Building alternatives to GPS

The incident below details the eerie circumstances exposing the vulnerability of global navigation satellite systems (GNSS). Initially developed in 1973 by the US Department of Defense, GPS has become the technological bedrock that guides modern industry across continents and oceans.

Vessel Report to US Coast Guard Navigation Center, June 22, 2017:

GPS equipment unable to obtain GPS signal intermittently since nearing coast of Novorossiysk, Russia. Now displays HDOP 0.8 accuracy within 100m, but given location is actually 25 nautical miles off…”

MARAD MSCI Advisory 005A / 007

Geographic Location: Global

Threat Type: GPS Disruption

A maritime incident has been reported in the Black Sea in the vicinity of position 44-15.7N, 037-32.9E on June 22, 2017 at 0710 GMT. This incident has not been confirmed. The nature of the incident is reported as GPS interference. Exercise caution when transiting this area. Further updates may follow.

Today, such occurrences off the coastal waters of the Barents Sea between Norway and Russia are not uncommon. With similar incidents taking place on the Korean Peninsula, the Black Sea, and off Iran. Known as GPS Spoofing, it is an international security dilemma.

With the National Defense Authorization Act of 2018, the US Congress mandated the development of a plan to create backup systems for Positioning Navigation and Timing (PNT) and GPS.

On February 12, 2020, the US Trump administration issued an executive order establishing requirements to create a secure and reliable redundancy to GNSS as a matter of national and economic security.

It is well known that Russia has boasted about its ability to create far-reaching GPS Spoofing, such as during NATO exercises off the coast of Norway, while in 2011, Iran had exploited the technology to capture a US drone during the US RQ-170 incident.

In 2019, Russia formed an agreement with ten regional states to develop and improve non-satellite radio navigation systems infrastructure. Likely to be based on Russia’s Loran system known as Chayka, or by the integration of new Loran systems with existing Sat Nav technology. The irony here lies in that while the Western nations gradually dismantled their Loran systems, the East continued to improve theirs.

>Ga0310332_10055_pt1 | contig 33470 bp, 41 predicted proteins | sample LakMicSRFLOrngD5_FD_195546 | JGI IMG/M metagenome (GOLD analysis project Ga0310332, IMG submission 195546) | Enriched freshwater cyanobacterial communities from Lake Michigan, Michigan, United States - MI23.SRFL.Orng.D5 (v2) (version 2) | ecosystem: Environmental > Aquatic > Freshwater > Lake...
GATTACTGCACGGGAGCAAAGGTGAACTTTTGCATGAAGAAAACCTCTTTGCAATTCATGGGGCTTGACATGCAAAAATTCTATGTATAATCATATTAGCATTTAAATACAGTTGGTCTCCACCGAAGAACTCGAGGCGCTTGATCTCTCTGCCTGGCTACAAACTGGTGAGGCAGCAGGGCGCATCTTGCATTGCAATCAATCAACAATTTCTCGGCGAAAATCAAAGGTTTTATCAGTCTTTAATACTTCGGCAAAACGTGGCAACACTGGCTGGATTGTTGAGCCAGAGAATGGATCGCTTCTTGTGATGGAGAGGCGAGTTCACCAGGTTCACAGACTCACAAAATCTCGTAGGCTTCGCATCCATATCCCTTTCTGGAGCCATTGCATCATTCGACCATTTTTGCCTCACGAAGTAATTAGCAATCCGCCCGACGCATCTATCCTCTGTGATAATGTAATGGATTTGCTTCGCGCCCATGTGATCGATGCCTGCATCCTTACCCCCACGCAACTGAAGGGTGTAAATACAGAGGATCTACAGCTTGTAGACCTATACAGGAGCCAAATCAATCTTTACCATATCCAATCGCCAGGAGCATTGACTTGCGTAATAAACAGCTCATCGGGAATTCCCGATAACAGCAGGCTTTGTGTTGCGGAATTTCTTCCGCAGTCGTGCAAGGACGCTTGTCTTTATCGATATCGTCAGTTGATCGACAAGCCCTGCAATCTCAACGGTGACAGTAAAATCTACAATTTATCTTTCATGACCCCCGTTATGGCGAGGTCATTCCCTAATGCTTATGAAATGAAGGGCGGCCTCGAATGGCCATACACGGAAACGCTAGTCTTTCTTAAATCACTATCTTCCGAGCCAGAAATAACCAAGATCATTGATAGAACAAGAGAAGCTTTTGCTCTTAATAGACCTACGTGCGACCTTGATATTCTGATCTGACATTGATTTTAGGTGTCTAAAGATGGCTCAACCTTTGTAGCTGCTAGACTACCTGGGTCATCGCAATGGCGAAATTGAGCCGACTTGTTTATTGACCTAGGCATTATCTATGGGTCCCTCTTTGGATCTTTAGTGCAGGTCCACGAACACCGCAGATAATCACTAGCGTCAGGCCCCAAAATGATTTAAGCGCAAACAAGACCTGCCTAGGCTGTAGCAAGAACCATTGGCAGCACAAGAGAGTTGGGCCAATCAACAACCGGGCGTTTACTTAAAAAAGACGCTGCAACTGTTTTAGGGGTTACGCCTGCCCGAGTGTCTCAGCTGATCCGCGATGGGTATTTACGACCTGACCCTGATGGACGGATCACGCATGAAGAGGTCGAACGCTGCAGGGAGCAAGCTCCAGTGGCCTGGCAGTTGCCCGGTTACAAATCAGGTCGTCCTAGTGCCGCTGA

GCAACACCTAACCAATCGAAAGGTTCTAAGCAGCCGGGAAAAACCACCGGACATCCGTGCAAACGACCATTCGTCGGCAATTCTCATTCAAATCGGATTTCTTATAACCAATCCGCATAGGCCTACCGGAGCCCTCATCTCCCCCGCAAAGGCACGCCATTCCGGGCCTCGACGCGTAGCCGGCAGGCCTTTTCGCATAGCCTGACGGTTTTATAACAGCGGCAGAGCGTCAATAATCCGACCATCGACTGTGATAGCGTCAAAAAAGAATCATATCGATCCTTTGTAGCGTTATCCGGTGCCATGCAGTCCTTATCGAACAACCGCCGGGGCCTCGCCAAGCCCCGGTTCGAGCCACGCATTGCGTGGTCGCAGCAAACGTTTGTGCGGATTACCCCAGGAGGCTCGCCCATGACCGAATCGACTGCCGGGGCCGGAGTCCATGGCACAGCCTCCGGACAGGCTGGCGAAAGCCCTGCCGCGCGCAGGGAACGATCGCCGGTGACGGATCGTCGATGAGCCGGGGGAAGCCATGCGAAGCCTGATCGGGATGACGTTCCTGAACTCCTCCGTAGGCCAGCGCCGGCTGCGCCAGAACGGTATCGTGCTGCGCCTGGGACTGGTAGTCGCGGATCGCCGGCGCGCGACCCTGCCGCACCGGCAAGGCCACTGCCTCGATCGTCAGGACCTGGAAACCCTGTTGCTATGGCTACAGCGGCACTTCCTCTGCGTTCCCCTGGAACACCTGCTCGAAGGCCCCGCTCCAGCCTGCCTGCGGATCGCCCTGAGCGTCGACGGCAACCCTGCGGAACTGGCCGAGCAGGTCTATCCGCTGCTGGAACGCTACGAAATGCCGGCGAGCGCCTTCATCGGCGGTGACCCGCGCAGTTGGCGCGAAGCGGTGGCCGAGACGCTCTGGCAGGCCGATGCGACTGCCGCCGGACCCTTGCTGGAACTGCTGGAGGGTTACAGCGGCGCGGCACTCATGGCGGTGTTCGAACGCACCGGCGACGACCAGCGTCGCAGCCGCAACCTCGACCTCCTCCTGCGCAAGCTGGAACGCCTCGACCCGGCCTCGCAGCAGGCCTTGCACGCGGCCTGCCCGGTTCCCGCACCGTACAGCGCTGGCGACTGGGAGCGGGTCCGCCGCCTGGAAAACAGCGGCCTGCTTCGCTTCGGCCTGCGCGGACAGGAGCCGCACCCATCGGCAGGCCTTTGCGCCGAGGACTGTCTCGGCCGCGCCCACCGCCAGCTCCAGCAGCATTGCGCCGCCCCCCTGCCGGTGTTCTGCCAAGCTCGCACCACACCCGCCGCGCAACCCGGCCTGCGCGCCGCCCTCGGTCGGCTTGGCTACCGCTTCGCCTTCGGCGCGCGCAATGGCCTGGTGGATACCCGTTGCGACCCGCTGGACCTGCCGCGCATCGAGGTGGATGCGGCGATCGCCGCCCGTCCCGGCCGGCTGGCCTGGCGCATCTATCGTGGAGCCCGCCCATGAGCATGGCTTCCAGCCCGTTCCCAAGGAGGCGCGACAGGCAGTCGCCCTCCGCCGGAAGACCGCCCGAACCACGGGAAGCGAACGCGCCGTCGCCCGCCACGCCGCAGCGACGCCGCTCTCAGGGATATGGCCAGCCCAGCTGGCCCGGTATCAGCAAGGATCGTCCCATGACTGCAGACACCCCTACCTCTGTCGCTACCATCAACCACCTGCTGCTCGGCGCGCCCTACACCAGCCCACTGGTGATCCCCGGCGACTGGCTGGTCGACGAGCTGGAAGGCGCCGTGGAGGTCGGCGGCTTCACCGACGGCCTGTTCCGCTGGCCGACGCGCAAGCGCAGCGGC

In 2009 the USCG announced Loran-C was no longer necessary for maritime operations. In 2010 the program was subsequently terminated by the Department of Homeland Security. Europe, recognizing the strategic importance of a redundant navigation system, continued to use and upgrade theirs. However, in 2014, several European nations began to shutter their collective transmitters, and by December of 2015, the radio navigation infrastructure was effectively shut down and abandoned.

As often is the case, we take two steps forward and one step back. Today GNSS and its associated utilities are deeply integrated with a vast array of technology critical to modern industry. From naval ships to mining vehicles, combine harvesters on commercial farms, and the power grid, it has become a crucial part of infrastructure essential to the success and fluidity of our economy. Yet heavy dependence on the technology has ultimately required us to look backward to find the solutions and security for tomorrow.

Fortunately, the US Department of Transportation has remained on task and plans to meet the timeline set by the executive order from earlier this year. The USDOT has already awarded 11 different companies over $2.5m of total funds to demonstrate functional alternatives to the existing GNSS services. The diverse set of companies have been researching and developing multiple solutions ranging from advanced electronic Loran systems to encrypting radio signals and anti-jamming GPS technologies.

This year, the USDOT will be ready to submit its findings on the subject in a report to the National Executive Committee for Space-Based Positioning, Navigation and Timing. After this, consideration will be given as to which companies and technologies offer the best solutions to the issue. The Secretary of Homeland Security will then create the framework for the development and implementation of these alternatives. Within less than half a year of the framework’s completion, contracts will be awarded, and the chosen technologies will begin to integrate as functional infrastructure.

As we increasingly rely more on technology, it is essential to be wary of overconfidence in a single system. The US Coast Guard provides the adage, “Trust but verify.” Yet, with each exposed vulnerability comes new opportunities for solutions and innovation.